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HILL, Chief Justice.
This case, which involves the admissibility of evidence of consequential benefits, arises from a condemnation by the Metropolitan Atlanta Rapid Transit Authority (MARTA) of part of a parcel of property owned by the Ivy Inn, Inc., and others (condemnees). The property was condemned for use in conjunction with a MARTA station. Predictably, the announcement and subsequent construction of the MARTA station caused the value of adjoining property to appreciate dramatically. In fact, the condemnees conceded that the increase in value of the remainder of their property exceeded any harm it suffered; i.e., consequential benefits exceeded consequential damages.
Having affirmatively waived any claim for consequential damages, the condemnees sought to prohibit any evidence by the condemnor's experts as to consequential benefits to the remainder. The condemnee's objections were overruled, and condemnor's experts were allowed to discuss and put monetary values on the consequential benefits to the portion of condemnee's land not taken. On appeal, a majority of the Court of Appeals affirmed. The Ivy Inn, Inc. v. MARTA, 175 Ga. App. 580 (334 SE2d 319) (1985). We granted certiorari to determine whether the trial court erred in admitting evidence of enhancement of the value of the land not taken. We conclude that it did not under the facts of this case, and affirm. 1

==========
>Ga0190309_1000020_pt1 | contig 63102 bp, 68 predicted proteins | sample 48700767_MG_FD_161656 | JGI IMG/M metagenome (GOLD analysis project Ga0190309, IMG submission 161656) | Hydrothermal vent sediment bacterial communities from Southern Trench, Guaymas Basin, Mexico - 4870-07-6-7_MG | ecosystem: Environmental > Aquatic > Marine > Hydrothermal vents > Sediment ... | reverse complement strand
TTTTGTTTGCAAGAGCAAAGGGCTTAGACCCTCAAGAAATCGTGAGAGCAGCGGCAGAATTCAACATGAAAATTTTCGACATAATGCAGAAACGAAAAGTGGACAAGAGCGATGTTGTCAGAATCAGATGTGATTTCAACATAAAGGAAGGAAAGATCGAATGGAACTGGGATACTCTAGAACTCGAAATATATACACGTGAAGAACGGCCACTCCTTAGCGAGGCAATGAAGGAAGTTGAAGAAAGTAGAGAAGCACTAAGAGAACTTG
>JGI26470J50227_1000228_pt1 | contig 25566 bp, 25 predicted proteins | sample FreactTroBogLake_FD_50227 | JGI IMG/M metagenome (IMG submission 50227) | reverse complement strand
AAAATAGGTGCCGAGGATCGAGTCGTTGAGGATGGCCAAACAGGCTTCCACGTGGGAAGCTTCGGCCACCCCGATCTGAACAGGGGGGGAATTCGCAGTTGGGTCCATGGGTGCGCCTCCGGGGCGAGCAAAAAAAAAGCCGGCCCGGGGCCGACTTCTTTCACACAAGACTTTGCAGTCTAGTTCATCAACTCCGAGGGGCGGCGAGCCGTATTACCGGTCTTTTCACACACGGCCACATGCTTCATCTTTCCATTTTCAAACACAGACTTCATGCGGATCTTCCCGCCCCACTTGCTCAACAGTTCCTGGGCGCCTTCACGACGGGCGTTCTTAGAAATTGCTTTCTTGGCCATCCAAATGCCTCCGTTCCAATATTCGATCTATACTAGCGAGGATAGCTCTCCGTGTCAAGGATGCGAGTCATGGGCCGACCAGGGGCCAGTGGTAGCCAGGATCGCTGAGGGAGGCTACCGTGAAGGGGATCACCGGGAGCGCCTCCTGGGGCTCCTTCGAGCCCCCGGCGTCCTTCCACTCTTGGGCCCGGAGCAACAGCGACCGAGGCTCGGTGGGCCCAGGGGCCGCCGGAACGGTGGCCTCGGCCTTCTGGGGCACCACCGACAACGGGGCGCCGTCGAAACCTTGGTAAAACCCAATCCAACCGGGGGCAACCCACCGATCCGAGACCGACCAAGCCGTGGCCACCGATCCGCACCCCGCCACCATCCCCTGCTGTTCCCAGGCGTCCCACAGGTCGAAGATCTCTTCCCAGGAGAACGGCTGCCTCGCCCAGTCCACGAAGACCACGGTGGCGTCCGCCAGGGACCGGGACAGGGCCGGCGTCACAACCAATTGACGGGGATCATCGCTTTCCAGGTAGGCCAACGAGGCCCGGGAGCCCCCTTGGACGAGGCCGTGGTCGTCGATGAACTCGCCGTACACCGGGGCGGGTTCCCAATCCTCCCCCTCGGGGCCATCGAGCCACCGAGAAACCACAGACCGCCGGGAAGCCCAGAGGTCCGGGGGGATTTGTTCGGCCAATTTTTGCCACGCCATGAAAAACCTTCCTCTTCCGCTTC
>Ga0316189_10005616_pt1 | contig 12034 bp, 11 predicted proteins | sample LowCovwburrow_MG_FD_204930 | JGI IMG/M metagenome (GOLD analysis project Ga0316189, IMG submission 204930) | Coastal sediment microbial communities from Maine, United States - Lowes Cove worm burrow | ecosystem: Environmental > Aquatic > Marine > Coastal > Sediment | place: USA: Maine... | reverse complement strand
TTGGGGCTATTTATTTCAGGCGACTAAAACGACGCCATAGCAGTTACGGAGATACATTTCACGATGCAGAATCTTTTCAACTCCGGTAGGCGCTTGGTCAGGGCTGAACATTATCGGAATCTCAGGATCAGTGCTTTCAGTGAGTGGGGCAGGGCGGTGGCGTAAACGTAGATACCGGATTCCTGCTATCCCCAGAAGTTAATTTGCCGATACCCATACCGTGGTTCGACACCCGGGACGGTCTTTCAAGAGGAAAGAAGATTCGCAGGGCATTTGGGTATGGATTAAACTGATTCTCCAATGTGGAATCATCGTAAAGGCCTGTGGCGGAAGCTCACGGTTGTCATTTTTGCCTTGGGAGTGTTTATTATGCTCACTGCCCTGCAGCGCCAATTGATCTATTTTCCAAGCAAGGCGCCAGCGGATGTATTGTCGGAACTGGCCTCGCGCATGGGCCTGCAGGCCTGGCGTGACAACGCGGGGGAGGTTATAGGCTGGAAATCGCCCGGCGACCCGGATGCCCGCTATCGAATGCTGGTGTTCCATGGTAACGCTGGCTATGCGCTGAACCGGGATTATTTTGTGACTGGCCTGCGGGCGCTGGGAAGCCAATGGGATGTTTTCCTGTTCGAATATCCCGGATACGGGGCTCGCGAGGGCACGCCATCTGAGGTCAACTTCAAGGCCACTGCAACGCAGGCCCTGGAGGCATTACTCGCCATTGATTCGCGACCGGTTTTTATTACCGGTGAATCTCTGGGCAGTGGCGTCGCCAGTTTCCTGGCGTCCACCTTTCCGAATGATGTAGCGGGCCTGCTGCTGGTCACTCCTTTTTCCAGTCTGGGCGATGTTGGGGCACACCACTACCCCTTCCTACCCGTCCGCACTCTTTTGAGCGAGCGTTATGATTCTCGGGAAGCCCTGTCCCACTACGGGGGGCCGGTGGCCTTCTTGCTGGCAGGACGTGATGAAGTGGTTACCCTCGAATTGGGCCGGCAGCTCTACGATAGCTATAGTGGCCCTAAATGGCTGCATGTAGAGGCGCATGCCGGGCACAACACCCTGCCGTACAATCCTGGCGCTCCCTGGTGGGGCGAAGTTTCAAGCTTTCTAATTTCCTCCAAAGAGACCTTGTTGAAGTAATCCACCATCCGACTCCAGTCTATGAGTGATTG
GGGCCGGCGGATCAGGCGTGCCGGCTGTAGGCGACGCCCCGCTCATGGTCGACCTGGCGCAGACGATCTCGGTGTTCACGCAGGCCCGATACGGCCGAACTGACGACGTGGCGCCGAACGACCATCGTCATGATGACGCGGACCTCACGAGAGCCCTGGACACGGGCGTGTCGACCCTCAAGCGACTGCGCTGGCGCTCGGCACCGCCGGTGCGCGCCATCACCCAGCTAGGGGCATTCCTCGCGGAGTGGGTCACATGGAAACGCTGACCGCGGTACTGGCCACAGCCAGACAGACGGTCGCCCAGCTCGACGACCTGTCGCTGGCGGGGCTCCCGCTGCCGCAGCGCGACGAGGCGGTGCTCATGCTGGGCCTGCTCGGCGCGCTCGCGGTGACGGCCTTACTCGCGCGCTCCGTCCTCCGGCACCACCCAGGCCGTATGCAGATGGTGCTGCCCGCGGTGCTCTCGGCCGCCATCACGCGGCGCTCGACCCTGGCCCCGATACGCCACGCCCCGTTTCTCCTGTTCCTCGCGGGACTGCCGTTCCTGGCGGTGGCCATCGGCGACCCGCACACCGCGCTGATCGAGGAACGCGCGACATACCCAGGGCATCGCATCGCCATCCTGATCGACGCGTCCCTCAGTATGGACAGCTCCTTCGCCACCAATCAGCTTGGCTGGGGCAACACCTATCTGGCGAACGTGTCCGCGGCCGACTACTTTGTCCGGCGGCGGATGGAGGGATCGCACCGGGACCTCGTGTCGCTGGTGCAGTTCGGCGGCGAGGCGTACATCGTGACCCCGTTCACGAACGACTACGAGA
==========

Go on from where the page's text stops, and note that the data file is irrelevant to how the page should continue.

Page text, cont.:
There is unusual unanimity about the principles of law involved in the case. Both parties agree that a condemnee is entitled to recover the value, at the time of taking, of the land taken, and that evidence showing an enhancement in its value, as of the time of taking, resulting from the previously announced plans of the condemnor is admissible. Hard v. Housing Auth. of the City of Atlanta, 219 Ga. 74 (132 SE2d 25) (1963). Both also agree that if the condemnee has adjacent land, not taken, which enjoys an enhanced value immediately after the taking (consequential benefits), those consequential benefits cannot be deducted from the value of the land actually taken; they may only be used to offset consequential damages to the remainder. Merritt v. Dept. of Transp., 147 Ga. App. 316, 317 (248 SE2d 689) (1978), reversed on other grounds, 243 Ga. 52 (252 SE2d 508) (1979). 2
The problem here is a practical one. The condemnor contends that an appraiser cannot testify effectively and persuasively unless he is allowed to explain himself thoroughly; i.e., one cannot require an appraiser to avoid all reference to consequential benefits. The condemnees contend that one must avoid such references -- arguing that where, as here, consequential benefits are high, reference to them is prejudicial because the jury is likely to feel that the condemnee has enjoyed a windfall and to compensate for it by reducing its award for the property taken. The solution, according to the condemnor, is to admit the evidence and carefully charge the jury as to the extent to which it may be considered, which was done here. But the condemnees dispute the efficacy of such a charge. The solution, they contend, is simply not to admit the evidence because as long as consequential damages are not sought, evidence of consequential benefits is irrelevant. We adopt neither of these views.